What You Can Learn From the Woman Entrepreneur Navigating Both Corporate and Business Worlds

Updated on 28 August 2019

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Lessons women corporate entrepreneur

By: Kealeboga Mokolobate, Transformation Facilitator, Transcend Corporate Advisors

With Women’s Month in South Africa coming to a close,  SME South Africa shares one woman’s experience navigating both the corporate and business world. 

Science has proven that generally, humans like to predict people and events. It makes the world feel safe and psychologically protects us from its inherent unpredictability. That’s why we create stereotypes and archetypes.

According to psychologists such as Carl Jung, there are 12 female archetypes; the caregiver, the lover/seductress, the creator … and the list goes on. However, when we think of ourselves as women, can we really be one person, one archetype?

Zanele Luvuno says it’s time to smash the archetypes that society creates for us as women.

Luvuno wears many hats (and believes that all the hats fit-no matter which angle they sit on her head). She is an executive director at Transcend Talent Management, a non-executive director at Transcend Capital Investments, an executive director at Indlovukazi Capital (Retail Investment company), a trustee at Major Drilling Trust (Major Drilling is the largest drilling company in the world), and through Native Barter Capital, currently has commercial property investments.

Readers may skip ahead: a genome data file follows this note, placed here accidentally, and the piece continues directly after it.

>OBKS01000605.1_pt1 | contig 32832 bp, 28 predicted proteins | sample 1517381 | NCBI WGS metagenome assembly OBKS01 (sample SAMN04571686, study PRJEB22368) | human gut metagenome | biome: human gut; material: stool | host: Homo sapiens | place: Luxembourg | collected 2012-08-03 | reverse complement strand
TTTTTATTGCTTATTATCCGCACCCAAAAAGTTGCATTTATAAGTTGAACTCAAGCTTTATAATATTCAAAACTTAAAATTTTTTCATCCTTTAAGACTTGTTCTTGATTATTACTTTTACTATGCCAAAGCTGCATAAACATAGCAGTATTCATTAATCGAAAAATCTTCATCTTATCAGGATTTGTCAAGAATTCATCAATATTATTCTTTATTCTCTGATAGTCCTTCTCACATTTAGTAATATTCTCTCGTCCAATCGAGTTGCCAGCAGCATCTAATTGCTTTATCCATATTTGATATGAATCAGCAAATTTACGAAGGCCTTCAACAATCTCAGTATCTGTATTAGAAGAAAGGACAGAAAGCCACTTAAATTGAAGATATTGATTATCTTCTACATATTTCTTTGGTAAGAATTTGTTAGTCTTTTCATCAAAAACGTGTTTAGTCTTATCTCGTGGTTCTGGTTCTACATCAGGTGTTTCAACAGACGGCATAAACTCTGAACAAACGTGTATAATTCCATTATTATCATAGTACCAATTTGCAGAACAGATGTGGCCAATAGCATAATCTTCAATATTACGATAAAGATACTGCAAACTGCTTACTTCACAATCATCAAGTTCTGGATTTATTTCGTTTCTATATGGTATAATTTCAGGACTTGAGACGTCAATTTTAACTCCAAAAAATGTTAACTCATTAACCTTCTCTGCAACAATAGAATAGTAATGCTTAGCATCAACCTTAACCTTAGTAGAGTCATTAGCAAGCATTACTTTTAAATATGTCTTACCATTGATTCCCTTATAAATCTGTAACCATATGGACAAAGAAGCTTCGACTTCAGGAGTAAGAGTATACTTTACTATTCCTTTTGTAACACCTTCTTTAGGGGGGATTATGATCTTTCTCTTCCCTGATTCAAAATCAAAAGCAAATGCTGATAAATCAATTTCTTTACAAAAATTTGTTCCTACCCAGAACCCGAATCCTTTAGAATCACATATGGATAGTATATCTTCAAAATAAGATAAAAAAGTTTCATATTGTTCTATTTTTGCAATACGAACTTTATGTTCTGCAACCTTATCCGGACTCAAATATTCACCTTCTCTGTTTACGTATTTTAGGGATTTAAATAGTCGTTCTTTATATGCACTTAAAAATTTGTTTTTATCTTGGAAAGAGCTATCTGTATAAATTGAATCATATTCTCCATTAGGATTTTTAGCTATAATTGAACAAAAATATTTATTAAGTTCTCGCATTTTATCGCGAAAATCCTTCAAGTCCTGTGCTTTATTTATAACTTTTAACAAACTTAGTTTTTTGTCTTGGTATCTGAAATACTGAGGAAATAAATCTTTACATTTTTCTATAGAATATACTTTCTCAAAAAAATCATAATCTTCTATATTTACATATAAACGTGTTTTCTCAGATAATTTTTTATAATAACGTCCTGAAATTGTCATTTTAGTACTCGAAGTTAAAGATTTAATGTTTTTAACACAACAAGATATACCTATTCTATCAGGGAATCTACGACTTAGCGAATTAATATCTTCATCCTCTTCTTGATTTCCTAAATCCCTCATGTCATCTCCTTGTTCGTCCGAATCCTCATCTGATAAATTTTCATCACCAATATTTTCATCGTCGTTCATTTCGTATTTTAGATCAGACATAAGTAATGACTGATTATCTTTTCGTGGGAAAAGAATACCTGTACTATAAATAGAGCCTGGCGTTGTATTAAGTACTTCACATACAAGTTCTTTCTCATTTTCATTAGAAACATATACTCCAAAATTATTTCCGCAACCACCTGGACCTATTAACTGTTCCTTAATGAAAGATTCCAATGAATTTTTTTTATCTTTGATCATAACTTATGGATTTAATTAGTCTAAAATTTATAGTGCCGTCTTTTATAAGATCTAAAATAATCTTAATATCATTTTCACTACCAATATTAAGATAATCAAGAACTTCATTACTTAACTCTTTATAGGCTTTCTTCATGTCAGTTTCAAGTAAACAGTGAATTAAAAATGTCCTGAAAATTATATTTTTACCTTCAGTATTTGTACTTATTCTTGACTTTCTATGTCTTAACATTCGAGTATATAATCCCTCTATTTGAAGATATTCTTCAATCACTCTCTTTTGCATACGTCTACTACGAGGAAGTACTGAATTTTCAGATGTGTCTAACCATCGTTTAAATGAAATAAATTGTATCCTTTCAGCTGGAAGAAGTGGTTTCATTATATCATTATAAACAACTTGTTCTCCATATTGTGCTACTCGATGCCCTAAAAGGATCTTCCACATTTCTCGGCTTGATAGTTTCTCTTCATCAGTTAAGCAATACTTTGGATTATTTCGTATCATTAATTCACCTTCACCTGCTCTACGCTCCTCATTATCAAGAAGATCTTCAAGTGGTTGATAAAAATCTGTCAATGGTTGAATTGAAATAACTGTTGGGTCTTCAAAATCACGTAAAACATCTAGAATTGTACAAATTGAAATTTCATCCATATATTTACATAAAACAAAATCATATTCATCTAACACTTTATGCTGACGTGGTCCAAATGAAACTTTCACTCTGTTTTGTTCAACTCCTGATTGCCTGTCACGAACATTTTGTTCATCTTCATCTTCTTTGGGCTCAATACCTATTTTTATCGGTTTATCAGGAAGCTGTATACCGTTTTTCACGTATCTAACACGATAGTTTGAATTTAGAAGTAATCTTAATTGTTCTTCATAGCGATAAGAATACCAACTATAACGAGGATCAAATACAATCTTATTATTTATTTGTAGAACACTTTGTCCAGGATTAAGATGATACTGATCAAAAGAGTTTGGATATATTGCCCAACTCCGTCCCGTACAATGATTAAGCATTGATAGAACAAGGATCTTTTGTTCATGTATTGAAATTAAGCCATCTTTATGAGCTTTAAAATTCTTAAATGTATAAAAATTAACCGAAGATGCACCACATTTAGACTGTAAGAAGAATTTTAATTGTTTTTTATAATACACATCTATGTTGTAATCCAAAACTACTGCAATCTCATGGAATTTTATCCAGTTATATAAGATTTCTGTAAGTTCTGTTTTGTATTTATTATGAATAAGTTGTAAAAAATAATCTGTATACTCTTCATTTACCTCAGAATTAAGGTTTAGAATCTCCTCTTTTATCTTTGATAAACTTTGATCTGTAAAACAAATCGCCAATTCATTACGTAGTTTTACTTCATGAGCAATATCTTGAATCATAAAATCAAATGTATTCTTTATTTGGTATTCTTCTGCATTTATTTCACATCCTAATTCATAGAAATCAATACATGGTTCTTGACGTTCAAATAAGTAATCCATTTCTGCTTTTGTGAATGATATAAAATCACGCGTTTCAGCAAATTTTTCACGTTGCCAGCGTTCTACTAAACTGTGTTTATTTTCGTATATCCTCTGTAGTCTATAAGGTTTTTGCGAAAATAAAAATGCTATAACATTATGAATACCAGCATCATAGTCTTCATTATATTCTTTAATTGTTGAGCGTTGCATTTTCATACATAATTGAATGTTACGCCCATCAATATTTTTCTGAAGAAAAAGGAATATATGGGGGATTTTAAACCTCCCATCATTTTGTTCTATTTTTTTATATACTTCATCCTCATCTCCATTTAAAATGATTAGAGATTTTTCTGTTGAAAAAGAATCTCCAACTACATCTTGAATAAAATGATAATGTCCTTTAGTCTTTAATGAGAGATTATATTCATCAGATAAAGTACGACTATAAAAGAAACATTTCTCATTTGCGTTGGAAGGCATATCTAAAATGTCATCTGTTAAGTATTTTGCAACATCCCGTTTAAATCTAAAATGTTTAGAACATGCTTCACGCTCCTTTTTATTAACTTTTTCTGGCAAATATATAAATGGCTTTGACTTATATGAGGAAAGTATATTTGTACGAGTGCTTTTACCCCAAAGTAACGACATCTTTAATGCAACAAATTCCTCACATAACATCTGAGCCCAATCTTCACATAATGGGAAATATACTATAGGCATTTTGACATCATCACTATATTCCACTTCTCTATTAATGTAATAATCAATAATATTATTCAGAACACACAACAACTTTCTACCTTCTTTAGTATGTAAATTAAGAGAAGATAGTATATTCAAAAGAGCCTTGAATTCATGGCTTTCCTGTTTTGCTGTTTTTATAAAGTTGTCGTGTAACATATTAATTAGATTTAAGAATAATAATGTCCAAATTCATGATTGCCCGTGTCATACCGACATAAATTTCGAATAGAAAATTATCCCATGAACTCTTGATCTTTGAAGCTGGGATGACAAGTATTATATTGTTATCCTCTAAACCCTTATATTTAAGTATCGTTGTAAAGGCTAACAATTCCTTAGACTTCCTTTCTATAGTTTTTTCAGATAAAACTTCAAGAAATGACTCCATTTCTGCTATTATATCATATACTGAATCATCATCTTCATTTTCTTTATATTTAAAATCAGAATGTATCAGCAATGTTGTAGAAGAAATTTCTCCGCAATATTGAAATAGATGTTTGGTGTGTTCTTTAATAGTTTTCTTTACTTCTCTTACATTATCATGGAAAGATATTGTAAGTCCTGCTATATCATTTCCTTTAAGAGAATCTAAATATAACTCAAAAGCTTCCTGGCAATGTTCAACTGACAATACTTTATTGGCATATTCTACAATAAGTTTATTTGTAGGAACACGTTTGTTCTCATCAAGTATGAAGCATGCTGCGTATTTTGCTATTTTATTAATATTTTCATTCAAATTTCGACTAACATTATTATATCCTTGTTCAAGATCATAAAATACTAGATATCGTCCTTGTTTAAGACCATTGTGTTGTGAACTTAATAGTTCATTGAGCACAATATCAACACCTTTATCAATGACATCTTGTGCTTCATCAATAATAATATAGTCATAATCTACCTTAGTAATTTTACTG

Through her retail ventures, Luvuno has also recently opened an OK!Foods stores in Chatsworth in Kwa Zulu Natal.  The store has created jobs for 47 people, almost 80% of them being women.

Growing up you see woman who have achieved so much in their careers, but we don’t know how they got there, how they managed their challenges – which can’t be all that different from ours

Each woman teach one

Over the last 20 years Luvuno has been in and out of the corporate world battling the many ‘isms’, from sexism and racism, to nepotism. A firm believer in creating a critical mass of women in leadership, she is working to empower women both in the work force she employs, as well as the opportunities she is creating for woman through Transcend. In the pipeline is a blog, ‘Typecast’, which will chronicle her journey culminating to who she is today.